Yad Sarah to hold first-ever fund-raising campaign

Move comes as demand for services increases and donations decrease.

Yad Sarah building Beersheba 311 (photo credit: Yocheved Miriam Russo)
Yad Sarah building Beersheba 311
(photo credit: Yocheved Miriam Russo)
For the first time in its 35- year history, the Yad Sarah organization has decided to hold a national fund-raising campaign due to increased demands for its services and reduced donations.
Organization founder and chairman (and former Jerusalem mayor) Uri Lupolianski reluctantly made the decision after opposing it for years on the grounds that “everybody knows what Yad Sarah is and does and knows where to contribute.”
It is not yet known whether the campaign – which continues until Purim for almost three weeks – will be held annually or only once.
The organization, which provides many useful services for the elderly, ill and lonely from over 100 branches around the country and has some 6,000 volunteers, has shortages of some types of equipment – including hospital beds used at home, continuous passive motion devices for treatment after joint surgery and even breast-milk pumps. It has 250,000 items on loan.
Spokesman David Rothner said that it has 1,000 such beds loaned out by its branches, but even so, there is demand for more, especially as hospital internal medicine departments are seriously overcrowded in the winter and patients lie in beds in the corridors.
“If these 1,000 patients at a time had no hospital beds at home, most would be in the hospitals,” he said.
Its services save saves the economy about $320 million annually in hospitalization and medical costs. The organization’s mission is to keep the ill and the elderly in their homes and out of institutions as long as possible; home care in the patient’s natural environment of the family is most conducive to healthy recuperation, both physically and emotionally, experts say.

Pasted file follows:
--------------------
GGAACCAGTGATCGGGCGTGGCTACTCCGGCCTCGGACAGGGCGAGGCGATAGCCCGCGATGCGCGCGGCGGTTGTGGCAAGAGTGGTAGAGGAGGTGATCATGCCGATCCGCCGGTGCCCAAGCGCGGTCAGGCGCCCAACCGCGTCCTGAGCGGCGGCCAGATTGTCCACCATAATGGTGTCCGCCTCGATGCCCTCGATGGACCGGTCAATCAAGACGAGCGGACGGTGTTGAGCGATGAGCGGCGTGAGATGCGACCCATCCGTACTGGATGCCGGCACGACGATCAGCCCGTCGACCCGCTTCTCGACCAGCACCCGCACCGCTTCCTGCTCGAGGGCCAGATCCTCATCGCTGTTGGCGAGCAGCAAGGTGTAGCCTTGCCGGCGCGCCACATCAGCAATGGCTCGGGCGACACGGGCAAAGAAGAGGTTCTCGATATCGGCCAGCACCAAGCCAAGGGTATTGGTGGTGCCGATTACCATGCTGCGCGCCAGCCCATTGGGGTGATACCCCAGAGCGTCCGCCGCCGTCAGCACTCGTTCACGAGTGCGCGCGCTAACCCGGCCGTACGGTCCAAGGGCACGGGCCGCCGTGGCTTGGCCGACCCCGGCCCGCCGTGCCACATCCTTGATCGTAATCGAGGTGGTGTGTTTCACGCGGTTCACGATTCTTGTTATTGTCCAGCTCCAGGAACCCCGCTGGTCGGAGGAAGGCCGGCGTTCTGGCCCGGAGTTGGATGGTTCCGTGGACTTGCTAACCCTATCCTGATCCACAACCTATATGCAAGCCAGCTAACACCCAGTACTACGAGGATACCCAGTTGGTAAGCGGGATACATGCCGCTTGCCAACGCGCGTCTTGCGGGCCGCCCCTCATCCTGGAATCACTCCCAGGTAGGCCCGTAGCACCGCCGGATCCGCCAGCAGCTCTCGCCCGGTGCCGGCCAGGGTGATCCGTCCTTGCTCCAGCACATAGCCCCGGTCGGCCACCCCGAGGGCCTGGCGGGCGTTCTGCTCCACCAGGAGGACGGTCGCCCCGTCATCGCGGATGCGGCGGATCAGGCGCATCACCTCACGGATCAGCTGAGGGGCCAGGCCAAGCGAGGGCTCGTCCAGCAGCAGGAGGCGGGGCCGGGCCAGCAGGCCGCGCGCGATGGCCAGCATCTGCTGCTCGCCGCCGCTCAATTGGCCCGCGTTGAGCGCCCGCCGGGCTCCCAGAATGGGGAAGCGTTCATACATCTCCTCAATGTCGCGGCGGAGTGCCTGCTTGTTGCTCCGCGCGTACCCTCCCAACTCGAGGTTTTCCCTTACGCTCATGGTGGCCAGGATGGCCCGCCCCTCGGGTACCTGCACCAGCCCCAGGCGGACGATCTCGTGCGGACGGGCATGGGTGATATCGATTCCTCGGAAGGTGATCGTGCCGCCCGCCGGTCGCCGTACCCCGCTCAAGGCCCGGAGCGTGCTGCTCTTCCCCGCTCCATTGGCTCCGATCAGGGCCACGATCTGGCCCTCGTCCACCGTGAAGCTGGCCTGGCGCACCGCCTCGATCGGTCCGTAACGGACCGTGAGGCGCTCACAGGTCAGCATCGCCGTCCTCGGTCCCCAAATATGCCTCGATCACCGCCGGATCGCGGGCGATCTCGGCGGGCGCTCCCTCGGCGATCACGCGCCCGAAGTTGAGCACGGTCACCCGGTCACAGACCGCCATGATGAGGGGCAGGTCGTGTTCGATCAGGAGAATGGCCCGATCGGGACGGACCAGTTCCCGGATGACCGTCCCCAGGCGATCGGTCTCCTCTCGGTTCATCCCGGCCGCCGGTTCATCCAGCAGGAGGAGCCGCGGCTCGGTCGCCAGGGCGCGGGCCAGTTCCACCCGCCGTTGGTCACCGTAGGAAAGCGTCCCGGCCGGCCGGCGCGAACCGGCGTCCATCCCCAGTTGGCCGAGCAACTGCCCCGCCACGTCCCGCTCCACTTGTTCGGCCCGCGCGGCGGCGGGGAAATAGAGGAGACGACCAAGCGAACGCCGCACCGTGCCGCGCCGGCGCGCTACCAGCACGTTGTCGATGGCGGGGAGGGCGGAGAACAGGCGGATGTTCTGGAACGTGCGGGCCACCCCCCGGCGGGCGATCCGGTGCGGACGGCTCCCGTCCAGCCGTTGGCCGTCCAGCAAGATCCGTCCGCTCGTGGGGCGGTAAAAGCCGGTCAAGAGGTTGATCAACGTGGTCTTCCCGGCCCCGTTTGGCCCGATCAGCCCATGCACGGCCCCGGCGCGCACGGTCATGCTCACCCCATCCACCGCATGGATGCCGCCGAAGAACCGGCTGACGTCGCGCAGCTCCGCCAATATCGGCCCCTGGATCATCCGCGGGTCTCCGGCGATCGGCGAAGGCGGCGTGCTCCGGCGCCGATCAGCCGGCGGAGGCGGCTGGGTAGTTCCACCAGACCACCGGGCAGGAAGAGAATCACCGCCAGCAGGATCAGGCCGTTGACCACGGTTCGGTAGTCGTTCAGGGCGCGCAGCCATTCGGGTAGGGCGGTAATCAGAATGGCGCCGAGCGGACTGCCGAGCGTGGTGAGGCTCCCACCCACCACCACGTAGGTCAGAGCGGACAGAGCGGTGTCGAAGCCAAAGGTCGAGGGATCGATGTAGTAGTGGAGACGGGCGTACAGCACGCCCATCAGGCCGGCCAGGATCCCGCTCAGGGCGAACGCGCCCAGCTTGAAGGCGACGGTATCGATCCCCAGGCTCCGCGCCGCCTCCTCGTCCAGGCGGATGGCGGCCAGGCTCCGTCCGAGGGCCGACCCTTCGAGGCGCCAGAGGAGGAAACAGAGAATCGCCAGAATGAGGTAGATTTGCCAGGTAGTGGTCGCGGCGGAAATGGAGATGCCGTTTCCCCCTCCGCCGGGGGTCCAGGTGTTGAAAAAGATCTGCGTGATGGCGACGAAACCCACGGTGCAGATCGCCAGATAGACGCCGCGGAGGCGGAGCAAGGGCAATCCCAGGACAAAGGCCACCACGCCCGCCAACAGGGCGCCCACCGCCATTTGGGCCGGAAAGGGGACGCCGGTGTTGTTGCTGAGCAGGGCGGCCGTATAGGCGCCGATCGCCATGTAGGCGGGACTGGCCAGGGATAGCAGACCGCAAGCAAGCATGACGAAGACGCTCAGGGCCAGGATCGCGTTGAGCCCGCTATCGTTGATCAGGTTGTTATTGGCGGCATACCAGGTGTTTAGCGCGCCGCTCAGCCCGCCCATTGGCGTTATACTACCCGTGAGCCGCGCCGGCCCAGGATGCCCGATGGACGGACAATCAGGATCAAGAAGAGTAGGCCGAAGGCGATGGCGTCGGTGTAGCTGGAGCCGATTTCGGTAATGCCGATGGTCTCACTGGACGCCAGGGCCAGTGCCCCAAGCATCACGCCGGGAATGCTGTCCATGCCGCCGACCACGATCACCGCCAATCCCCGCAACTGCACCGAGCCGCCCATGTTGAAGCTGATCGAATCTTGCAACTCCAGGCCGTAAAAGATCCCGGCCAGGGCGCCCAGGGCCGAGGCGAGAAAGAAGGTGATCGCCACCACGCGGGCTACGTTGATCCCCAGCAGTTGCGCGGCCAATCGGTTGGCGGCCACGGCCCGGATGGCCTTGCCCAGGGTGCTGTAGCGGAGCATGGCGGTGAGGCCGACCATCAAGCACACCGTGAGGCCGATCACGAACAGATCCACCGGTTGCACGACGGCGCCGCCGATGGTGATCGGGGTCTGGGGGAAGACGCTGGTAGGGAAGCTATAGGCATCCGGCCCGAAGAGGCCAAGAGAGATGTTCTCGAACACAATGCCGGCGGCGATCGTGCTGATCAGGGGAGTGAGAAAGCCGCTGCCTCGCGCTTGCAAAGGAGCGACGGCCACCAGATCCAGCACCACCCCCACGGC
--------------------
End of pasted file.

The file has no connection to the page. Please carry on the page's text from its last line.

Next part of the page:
Yad Sarah has received very little in government funding, but in 2010 did get a “generous donation of NIS 6m. from a special fund of the Welfare and Social Services Ministry but probably won’t receive it again this year,” Rothner said.
The equipment it offers “is getting more sophisticated and expensive all the time,” he continued. More than half of all Israeli families benefited last year from Yad Sarah services.
Besides lending medical equipment, it offers laundry services for the sick and elderly at home; emergency beepers for those living at home alone; geriatric dental services; a legal counseling center for the old; a rehabilitation day center; vans for transporting the wheelchair bound; a game center for special-needs children; and a demonstration center for devices needed by the disabled.
Rothner said the campaign will offer the opportunity to again describe the organization’s services to those Israelis and visitors who are unaware of them. “After assessing the results of the fund-raising, it will be decided whether to continue it.”
Donors may call (02) 644- 4433; go into its website at www.yadsarah.org (); send an SMS with the number 10 to 6444 to donate NIS 10; transfer funds to Bank Leumi, branch No.904, account No. 703606/48; or bring it to branches or mail it to its Jerusalem headquarters at 124 Sderot Herzl.